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Lock 'n' roll with VAP-1

Suchitra Sumitran-Holgersson

Leukocyte extravasation through the endothelium is regulated by adhesion and signaling molecules. Now, vascular adhesion protein-1 (VAP-1) joins the group of signaling molecules involved in this process.

In an interesting study published in this issue of Blood, Jalkanen and colleagues describe the important signaling function of VAP-1 in leukocyte extravasations. VAP-1 is a bifunctional cell-surface glycoprotein, having adhesive and enzymatic properties. As a membrane-bound form, it is found in many tissues and organs, especially in adipocytes, endothelial cells, and smooth muscle cells, and is responsible for leukocyte trafficking at inflammation sites. The enzymatic activity of VAP-1 belongs to the semicarbazide-sensitive amine oxidase (SSAO) family.1 However, the functional role of SSAO remains unclear and is one of the growing numbers of proteins that have disparate functions.2 It converts primary amines into their corresponding aldehydes, while generating H2O2 and NH3. These highly reactive aldehydes can initiate protein cross-linking, formation of advanced glycation end-products, artherogenesis, and glucose regulation.3 Increased serum SSAO activities are found in patients with diabetes mellitus, vascular disorders, liver cirrhosis, and Alzheimer disease.4

Jalkanen's laboratory has a long productive history of dissecting VAP-1–mediated leukocyte trafficking to sites of inflammation and the importance of this molecule as a potential target for anti-inflammatory therapies. In their present study, using human endothelial cells transfected with wild-type VAP-1 and an enzymatically inactive VAP-1 point mutant, the authors show that transcription and translation of 2 adhesion molecules (E- and P-selectin) are induced through the enzymatic activity of VAP-1. Moreover, the use of VAP-1–deficient animals and VAP-1–deficient animals carrying human VAP-1 as a transgene showed VAP enzyme activity–dependent induction of P-selectin in vivo. These data suggest a novel physiological function for a member of the monoamine oxidase family. So far, cross-talk between adhesion molecules has been shown to play a role during the later phase of the extravasation cascade. The results of Jalkanen and colleagues now extend cross-talk to the very early steps of the cascade.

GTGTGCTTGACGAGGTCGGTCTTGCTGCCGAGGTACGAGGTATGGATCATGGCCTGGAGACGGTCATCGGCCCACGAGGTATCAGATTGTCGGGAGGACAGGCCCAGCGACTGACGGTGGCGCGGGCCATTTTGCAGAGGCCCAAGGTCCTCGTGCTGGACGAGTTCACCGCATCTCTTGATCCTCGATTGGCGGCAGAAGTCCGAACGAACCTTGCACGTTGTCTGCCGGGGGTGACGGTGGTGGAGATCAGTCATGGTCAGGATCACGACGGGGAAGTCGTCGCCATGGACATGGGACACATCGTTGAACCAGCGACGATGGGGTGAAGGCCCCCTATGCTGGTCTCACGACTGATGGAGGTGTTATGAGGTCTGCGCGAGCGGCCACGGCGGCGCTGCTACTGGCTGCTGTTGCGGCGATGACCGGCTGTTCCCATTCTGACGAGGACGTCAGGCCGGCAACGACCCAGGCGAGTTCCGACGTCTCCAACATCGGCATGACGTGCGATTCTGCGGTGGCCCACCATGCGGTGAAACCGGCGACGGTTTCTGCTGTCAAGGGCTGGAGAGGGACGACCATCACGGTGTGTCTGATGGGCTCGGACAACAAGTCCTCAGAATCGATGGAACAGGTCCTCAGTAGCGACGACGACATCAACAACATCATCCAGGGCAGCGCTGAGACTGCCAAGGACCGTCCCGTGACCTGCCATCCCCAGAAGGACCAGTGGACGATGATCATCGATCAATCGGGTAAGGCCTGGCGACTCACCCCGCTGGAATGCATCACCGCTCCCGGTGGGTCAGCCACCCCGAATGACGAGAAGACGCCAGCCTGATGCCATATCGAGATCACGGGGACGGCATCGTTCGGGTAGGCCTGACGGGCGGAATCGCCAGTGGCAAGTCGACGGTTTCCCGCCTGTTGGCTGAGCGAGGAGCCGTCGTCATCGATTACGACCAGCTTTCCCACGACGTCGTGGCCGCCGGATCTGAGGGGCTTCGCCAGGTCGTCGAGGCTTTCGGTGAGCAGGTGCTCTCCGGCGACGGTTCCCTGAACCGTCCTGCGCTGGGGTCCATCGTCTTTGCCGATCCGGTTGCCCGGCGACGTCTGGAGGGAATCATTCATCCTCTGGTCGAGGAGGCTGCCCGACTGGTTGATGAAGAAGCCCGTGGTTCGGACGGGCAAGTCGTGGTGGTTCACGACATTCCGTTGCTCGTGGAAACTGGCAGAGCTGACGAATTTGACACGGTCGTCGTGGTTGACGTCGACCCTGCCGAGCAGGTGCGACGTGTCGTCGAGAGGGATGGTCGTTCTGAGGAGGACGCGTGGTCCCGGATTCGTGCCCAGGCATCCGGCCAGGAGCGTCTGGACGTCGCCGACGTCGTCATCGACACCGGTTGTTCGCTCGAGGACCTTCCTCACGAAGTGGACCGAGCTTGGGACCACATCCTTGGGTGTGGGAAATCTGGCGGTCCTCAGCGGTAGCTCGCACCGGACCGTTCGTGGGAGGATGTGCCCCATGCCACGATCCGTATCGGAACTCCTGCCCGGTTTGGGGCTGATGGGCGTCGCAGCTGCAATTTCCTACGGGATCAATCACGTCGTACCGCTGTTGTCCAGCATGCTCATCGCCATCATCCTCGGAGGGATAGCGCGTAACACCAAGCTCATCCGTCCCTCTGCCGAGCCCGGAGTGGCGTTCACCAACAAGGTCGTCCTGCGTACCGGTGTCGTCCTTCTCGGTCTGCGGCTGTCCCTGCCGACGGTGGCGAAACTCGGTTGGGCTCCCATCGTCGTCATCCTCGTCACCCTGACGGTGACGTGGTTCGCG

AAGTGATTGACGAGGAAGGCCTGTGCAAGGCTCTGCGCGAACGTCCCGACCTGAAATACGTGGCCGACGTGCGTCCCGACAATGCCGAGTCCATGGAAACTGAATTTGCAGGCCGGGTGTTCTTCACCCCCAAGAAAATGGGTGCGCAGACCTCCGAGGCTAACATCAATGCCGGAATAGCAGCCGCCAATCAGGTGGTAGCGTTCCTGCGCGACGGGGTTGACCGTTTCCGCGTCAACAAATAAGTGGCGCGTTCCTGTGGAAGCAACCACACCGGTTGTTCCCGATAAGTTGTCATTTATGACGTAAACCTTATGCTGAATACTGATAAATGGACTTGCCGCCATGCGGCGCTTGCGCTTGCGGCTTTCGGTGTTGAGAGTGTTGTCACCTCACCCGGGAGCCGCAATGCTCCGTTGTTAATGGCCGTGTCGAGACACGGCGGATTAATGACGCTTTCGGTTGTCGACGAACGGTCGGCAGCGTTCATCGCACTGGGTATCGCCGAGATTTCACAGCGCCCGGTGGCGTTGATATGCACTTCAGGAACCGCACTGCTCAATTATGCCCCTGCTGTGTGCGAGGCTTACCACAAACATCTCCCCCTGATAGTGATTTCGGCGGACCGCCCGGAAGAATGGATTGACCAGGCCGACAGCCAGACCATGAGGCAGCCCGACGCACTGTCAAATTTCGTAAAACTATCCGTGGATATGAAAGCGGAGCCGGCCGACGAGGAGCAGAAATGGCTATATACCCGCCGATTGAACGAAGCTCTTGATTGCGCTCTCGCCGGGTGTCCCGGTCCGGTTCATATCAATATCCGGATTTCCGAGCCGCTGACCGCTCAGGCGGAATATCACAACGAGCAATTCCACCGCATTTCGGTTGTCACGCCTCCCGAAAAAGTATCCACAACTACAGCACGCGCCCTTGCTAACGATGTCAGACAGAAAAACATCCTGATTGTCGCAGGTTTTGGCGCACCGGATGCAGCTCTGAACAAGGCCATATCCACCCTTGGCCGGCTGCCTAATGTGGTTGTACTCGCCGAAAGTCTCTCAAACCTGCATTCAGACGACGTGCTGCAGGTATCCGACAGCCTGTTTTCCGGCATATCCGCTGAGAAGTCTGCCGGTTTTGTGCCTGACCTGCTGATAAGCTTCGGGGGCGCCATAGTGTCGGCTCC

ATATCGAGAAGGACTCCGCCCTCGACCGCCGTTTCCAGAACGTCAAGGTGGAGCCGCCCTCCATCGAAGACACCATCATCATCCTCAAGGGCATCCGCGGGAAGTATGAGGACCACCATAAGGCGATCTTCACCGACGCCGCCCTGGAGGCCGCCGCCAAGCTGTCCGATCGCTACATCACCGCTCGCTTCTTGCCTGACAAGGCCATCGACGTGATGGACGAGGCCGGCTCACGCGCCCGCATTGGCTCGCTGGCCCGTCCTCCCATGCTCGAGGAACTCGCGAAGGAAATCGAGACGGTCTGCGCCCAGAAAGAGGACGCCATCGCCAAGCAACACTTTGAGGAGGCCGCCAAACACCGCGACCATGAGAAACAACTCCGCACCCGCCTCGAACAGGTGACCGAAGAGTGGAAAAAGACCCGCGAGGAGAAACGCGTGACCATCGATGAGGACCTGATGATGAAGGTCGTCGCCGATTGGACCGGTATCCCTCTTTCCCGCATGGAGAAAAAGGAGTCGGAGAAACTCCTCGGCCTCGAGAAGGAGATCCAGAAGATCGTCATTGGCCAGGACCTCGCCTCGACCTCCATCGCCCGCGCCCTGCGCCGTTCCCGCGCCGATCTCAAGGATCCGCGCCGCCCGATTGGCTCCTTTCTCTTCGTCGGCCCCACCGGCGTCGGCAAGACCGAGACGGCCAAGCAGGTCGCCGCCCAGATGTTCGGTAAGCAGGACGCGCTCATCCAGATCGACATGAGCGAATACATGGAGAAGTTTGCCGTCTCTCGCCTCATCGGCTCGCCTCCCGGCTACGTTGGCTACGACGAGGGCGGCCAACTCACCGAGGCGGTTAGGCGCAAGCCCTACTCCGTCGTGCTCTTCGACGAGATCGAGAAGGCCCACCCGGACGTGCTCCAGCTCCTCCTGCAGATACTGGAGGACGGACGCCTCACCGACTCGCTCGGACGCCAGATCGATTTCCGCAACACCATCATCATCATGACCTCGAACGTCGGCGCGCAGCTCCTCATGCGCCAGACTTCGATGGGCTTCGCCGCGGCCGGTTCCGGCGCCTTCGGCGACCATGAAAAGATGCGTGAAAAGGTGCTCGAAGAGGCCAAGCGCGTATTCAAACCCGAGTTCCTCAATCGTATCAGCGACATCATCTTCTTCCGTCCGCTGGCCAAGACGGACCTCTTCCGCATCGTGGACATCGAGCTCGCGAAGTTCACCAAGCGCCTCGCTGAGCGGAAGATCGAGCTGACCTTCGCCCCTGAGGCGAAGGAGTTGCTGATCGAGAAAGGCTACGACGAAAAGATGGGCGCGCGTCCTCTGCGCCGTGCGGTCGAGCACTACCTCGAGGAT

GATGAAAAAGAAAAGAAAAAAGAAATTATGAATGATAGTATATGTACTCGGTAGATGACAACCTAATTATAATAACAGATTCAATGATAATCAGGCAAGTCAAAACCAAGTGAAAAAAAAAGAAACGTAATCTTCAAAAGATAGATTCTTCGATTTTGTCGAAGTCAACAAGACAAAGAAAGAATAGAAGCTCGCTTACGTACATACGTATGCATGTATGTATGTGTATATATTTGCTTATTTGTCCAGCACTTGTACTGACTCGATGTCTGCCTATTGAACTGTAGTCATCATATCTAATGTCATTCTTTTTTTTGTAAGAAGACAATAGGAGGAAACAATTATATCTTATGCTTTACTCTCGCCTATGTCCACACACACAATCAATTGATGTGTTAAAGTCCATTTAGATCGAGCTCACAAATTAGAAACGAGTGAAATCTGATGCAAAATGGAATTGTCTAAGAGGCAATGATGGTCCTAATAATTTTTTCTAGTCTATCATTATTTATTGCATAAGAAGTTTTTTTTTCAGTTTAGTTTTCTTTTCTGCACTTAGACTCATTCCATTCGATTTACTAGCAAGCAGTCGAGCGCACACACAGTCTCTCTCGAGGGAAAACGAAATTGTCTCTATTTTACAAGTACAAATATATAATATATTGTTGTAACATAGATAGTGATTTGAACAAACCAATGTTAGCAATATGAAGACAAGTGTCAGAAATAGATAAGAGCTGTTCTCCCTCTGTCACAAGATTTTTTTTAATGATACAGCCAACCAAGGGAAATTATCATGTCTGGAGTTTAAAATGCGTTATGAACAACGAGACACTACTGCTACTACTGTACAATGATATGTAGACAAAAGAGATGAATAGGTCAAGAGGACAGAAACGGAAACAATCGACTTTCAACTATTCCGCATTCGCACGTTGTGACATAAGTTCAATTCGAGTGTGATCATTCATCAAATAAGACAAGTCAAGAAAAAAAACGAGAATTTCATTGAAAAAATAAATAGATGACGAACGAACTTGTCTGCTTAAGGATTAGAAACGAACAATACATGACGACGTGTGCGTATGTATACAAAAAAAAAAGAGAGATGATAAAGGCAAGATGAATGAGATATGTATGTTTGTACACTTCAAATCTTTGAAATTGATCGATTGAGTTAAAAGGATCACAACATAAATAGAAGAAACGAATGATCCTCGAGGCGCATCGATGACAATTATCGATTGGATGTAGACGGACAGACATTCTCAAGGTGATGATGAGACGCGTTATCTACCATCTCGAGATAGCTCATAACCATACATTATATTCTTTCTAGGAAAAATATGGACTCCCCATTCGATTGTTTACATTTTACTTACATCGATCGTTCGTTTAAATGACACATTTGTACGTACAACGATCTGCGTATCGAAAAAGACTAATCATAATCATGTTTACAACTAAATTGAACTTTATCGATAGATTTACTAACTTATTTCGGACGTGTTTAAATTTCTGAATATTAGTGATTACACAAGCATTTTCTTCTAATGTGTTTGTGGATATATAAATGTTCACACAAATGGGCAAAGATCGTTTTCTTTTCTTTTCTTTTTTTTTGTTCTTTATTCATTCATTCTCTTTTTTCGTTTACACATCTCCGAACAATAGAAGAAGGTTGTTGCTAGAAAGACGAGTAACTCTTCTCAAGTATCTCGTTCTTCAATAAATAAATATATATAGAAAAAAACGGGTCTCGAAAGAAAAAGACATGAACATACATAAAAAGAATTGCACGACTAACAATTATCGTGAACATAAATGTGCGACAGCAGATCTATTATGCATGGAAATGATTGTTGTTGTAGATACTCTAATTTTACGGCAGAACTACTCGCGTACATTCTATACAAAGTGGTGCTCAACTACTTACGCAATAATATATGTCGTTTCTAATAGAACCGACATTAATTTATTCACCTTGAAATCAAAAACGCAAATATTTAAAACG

Very little is known about the regulation and origin of circulating SSAO/VAP-1 and its relation to the membrane-bound form. An important characteristic of the membrane-bound VAP-1 is its ability to cause leukocytes to roll very slowly, presumably allowing for more effective and firm adhesion. VAP-1 blockade is shown to increase the velocity of the rolling granulocytes and the frequency of their jerky skipping during the rolling.5 In addition, the number of firmly bound leukocytes decreased by 44% when VAP-1 was rendered nonfunctional. This suggests that the adhesion molecule VAP-1 functions as a molecular lock early in the adhesion cascade and consequently increases firm adherence, whereas the enzymatic form influences the rolling step by altering the expression of selectins. Whether only T cells or granulocytes use VAP-1 to roll, or whether this also extends to other leukocytes following activation, remains to be established. Future work will have to be done to determine what the relevant ligands for VAP-1 might be. While many aspects of VAP-1 multiple function remain to be explored, the present paper makes the important step of linking this molecule to signaling functions.

Footnotes

  • Conflict-of-interest disclosure: The author declares no competing financial interests. ■

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